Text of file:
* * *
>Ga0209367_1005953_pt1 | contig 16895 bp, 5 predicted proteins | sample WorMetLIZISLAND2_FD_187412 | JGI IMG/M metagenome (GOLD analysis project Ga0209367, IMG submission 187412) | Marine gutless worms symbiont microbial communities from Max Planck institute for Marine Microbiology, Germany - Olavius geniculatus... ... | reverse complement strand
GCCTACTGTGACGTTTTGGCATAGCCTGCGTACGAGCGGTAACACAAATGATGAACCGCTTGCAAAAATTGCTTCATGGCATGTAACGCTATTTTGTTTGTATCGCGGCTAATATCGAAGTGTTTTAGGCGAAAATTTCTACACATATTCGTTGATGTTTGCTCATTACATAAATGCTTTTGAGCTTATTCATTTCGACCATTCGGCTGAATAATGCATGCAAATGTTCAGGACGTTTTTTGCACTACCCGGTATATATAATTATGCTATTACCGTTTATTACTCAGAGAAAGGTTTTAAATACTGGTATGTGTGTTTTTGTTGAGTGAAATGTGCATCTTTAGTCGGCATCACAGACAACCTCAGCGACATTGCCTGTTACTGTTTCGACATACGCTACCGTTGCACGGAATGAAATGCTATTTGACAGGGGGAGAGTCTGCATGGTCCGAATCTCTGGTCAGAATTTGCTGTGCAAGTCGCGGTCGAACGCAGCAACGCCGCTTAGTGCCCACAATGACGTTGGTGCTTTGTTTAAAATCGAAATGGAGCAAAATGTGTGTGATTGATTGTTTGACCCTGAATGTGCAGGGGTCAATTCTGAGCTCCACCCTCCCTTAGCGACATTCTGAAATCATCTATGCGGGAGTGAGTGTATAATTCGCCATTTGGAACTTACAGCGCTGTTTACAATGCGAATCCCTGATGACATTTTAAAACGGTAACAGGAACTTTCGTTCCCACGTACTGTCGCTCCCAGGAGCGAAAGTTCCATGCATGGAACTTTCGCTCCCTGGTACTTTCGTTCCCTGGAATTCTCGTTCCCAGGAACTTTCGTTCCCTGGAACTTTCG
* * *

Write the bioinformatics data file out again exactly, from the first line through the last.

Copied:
>Ga0209367_1005953_pt1 | contig 16895 bp, 5 predicted proteins | sample WorMetLIZISLAND2_FD_187412 | JGI IMG/M metagenome (GOLD analysis project Ga0209367, IMG submission 187412) | Marine gutless worms symbiont microbial communities from Max Planck institute for Marine Microbiology, Germany - Olavius geniculatus... ... | reverse complement strand
GCCTACTGTGACGTTTTGGCATAGCCTGCGTACGAGCGGTAACACAAATGATGAACCGCTTGCAAAAATTGCTTCATGGCATGTAACGCTATTTTGTTTGTATCGCGGCTAATATCGAAGTGTTTTAGGCGAAAATTTCTACACATATTCGTTGATGTTTGCTCATTACATAAATGCTTTTGAGCTTATTCATTTCGACCATTCGGCTGAATAATGCATGCAAATGTTCAGGACGTTTTTTGCACTACCCGGTATATATAATTATGCTATTACCGTTTATTACTCAGAGAAAGGTTTTAAATACTGGTATGTGTGTTTTTGTTGAGTGAAATGTGCATCTTTAGTCGGCATCACAGACAACCTCAGCGACATTGCCTGTTACTGTTTCGACATACGCTACCGTTGCACGGAATGAAATGCTATTTGACAGGGGGAGAGTCTGCATGGTCCGAATCTCTGGTCAGAATTTGCTGTGCAAGTCGCGGTCGAACGCAGCAACGCCGCTTAGTGCCCACAATGACGTTGGTGCTTTGTTTAAAATCGAAATGGAGCAAAATGTGTGTGATTGATTGTTTGACCCTGAATGTGCAGGGGTCAATTCTGAGCTCCACCCTCCCTTAGCGACATTCTGAAATCATCTATGCGGGAGTGAGTGTATAATTCGCCATTTGGAACTTACAGCGCTGTTTACAATGCGAATCCCTGATGACATTTTAAAACGGTAACAGGAACTTTCGTTCCCACGTACTGTCGCTCCCAGGAGCGAAAGTTCCATGCATGGAACTTTCGCTCCCTGGTACTTTCGTTCCCTGGAATTCTCGTTCCCAGGAACTTTCGTTCCCTGGAACTTTCG